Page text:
The Dollar Index retreated from its 2018 peak of 96.98 following news that China will resume trade talks with the United States later this month. The news allowed the Yuan and other emerging market currencies to rally after a steep selloff led by the Turkish crisis and ongoing trade tensions.
Global markets were thrown into flux once again when (yet again) U.S. President Donald Trump poured gasoline on the simmering “Trade War” fire.
Despite the U.S. wage growth not being robust enough, the continuous improvement in hiring will force wage growth to accelerate and diminish the slack in labor market.
Global stocks have repeatedly hit record highs, there remains some skepticism over the sustainability of the rally with a selloff on the table if Trump fails to deliver his market shaking tax cuts and fiscal policies.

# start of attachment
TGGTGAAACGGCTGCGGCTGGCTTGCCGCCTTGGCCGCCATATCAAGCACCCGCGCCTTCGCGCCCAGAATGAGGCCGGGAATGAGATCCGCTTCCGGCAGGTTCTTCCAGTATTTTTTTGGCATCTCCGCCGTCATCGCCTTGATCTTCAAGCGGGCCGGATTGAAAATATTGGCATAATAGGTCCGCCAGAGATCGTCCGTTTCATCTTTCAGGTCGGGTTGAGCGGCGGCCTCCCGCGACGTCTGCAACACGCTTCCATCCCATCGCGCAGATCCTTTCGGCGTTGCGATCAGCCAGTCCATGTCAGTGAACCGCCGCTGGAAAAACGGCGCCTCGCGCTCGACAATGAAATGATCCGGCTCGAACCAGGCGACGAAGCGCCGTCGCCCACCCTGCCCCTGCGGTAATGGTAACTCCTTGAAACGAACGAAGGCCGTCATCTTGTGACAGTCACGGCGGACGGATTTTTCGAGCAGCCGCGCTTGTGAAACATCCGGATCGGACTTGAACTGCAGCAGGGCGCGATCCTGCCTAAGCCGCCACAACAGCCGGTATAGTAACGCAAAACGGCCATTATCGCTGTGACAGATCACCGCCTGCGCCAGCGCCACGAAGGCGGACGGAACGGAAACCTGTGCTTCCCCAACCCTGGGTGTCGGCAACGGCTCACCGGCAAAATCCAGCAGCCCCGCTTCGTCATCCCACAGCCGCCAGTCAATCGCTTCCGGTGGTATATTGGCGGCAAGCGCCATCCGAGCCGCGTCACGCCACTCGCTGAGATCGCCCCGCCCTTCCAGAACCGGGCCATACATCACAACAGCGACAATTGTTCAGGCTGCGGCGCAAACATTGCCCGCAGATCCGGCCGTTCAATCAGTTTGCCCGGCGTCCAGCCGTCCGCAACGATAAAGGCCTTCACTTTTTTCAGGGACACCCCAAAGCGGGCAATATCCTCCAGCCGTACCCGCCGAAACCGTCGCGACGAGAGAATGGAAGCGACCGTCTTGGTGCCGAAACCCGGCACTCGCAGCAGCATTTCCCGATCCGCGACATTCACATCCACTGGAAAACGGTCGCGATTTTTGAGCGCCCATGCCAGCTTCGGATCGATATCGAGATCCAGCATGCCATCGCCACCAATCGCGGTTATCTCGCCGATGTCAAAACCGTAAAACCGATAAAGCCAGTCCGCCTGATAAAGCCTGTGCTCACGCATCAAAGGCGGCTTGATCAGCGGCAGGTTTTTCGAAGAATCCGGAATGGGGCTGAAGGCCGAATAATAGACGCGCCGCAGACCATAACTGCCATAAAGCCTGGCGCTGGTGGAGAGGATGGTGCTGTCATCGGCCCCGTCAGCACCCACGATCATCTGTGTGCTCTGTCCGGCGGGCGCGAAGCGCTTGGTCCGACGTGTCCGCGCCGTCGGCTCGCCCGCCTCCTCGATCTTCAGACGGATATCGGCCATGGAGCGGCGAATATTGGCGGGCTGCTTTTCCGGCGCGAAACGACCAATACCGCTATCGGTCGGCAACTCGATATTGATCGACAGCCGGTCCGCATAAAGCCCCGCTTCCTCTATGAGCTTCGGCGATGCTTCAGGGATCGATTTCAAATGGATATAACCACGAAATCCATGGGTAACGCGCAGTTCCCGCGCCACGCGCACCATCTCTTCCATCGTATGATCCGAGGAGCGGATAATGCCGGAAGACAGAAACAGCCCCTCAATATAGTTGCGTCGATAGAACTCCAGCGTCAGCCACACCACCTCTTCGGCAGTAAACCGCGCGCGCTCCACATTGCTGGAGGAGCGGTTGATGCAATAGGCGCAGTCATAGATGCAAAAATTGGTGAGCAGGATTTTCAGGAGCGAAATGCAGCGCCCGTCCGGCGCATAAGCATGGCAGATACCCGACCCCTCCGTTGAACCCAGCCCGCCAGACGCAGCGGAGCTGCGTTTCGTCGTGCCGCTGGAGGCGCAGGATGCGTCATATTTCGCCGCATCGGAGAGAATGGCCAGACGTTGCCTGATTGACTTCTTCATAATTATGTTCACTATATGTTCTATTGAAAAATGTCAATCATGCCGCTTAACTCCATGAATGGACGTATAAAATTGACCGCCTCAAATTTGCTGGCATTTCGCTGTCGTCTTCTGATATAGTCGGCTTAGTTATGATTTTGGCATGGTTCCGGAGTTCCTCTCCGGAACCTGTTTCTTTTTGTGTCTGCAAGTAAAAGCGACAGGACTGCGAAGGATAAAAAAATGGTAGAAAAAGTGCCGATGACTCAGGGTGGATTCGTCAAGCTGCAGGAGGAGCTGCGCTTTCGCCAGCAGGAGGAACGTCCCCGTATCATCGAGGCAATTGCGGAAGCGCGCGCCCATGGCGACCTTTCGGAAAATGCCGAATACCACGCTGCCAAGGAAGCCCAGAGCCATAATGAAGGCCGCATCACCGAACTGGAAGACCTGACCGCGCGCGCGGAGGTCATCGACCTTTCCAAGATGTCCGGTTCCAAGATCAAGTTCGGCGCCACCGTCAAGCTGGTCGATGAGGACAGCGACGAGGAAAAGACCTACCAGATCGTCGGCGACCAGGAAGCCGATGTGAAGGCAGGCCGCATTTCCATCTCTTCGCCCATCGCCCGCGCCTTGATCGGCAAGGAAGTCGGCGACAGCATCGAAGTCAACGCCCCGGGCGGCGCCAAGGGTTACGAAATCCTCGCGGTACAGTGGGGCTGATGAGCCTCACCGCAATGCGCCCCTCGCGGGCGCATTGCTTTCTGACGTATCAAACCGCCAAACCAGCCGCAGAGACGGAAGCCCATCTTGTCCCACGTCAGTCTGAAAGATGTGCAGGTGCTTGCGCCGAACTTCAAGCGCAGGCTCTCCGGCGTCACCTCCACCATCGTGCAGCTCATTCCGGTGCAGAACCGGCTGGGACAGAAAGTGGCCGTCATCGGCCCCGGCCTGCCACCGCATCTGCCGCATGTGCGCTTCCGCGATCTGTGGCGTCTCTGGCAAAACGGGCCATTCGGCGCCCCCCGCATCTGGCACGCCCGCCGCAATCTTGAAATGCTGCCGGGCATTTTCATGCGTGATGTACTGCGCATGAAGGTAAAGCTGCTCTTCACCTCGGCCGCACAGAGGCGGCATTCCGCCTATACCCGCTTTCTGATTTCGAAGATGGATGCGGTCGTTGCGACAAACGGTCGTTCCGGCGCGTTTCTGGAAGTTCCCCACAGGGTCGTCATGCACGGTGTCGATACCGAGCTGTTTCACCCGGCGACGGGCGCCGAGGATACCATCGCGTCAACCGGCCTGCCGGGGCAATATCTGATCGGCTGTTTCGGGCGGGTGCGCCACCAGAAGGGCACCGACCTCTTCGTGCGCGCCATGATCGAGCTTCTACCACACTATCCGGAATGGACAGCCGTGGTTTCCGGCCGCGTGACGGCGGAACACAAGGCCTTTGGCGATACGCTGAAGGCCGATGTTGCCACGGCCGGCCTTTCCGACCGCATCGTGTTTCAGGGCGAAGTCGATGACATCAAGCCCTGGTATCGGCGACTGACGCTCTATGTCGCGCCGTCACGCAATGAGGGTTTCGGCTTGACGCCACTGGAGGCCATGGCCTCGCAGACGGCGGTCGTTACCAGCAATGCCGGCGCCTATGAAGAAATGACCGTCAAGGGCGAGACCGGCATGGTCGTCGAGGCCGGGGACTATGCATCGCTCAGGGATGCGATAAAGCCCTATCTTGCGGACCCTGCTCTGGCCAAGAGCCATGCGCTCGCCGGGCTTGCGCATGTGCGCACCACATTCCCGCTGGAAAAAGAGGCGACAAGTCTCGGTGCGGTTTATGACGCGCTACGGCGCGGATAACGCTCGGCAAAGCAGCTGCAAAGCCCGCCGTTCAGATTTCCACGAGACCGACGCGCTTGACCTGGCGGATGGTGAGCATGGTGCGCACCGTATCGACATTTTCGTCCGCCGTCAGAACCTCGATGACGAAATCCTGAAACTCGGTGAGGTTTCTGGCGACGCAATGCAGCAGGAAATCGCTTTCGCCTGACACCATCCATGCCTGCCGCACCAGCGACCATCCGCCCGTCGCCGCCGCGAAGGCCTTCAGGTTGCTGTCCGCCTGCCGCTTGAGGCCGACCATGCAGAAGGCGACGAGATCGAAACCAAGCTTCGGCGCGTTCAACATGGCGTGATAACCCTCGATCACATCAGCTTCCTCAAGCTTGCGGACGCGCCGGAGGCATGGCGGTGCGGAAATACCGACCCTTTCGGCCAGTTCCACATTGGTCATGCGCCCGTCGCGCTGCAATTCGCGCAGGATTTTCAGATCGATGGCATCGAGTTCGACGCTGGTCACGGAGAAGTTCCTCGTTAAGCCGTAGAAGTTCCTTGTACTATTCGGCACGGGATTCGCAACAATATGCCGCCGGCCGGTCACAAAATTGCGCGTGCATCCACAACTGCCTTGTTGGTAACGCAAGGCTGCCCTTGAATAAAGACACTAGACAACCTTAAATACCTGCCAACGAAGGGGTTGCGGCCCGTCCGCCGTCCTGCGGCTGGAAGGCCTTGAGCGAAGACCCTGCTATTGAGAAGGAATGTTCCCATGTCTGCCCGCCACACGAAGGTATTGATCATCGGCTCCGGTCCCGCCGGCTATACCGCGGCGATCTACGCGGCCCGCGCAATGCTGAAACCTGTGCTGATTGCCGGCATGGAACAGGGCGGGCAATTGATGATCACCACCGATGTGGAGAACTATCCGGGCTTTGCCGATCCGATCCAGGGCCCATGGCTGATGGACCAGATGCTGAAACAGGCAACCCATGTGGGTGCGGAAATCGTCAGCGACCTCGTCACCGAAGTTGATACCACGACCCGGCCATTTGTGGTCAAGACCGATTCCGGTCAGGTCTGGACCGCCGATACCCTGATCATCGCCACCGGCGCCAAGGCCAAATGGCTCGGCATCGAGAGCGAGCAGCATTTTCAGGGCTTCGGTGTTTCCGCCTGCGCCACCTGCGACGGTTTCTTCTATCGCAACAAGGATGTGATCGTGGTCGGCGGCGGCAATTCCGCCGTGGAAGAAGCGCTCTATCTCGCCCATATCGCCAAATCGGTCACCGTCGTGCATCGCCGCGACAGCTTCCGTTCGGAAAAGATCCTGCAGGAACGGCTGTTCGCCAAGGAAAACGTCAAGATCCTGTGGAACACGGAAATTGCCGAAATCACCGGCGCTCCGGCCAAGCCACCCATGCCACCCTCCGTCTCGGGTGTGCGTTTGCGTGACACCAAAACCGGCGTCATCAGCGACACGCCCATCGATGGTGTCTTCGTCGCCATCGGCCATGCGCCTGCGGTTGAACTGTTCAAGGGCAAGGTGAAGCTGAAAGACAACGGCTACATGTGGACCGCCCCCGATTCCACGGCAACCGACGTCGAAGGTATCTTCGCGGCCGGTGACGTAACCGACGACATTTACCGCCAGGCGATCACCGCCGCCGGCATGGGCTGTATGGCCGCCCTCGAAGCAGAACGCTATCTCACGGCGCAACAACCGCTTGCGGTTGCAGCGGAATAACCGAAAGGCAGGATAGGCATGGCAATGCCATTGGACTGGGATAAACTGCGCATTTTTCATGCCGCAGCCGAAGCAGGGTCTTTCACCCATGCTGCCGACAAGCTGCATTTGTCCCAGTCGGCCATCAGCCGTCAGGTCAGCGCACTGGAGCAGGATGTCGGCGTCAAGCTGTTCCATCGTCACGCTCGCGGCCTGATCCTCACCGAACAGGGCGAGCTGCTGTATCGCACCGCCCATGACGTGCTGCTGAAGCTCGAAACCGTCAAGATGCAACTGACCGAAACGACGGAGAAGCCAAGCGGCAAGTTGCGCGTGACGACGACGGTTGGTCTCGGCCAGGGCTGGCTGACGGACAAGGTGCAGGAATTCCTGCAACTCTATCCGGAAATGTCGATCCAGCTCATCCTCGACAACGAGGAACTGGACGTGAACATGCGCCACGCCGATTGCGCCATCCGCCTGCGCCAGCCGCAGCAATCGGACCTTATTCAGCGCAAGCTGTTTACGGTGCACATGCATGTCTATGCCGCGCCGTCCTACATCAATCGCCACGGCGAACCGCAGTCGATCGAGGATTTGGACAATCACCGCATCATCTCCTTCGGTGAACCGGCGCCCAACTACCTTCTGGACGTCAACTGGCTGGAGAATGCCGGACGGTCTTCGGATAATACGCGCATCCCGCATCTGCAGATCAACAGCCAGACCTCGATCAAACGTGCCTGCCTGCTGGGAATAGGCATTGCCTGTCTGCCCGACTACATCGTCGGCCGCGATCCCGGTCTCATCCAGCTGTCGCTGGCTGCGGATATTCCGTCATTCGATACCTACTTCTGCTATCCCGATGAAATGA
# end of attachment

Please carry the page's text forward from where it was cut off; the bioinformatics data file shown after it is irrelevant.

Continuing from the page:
The mounting nervousness over the outcome of France’s Presidential election is clearly reflecting in fixed income markets.
The prospects of U.S President Donald Trump unleashing a “phenomenal” tax plan in the coming weeks have boosted risk sentiment consequently elevating global stocks.
I want to lay out the facts of America’s past relationship with gold as a currency and dispel some of the misconceptions people might have.
The euro jumped more than 1 % against the dollar on Thursday, rebounding from a 7-1/2-month low, after the ECB cut its interest rate on deposits by just 10 basis points.

Beyond the relentless rise in global yields, there are two major themes to Tuesday's global market trade: a

The euro extended gains against the dollar, thanks to some help from weak U.S. retail sales data.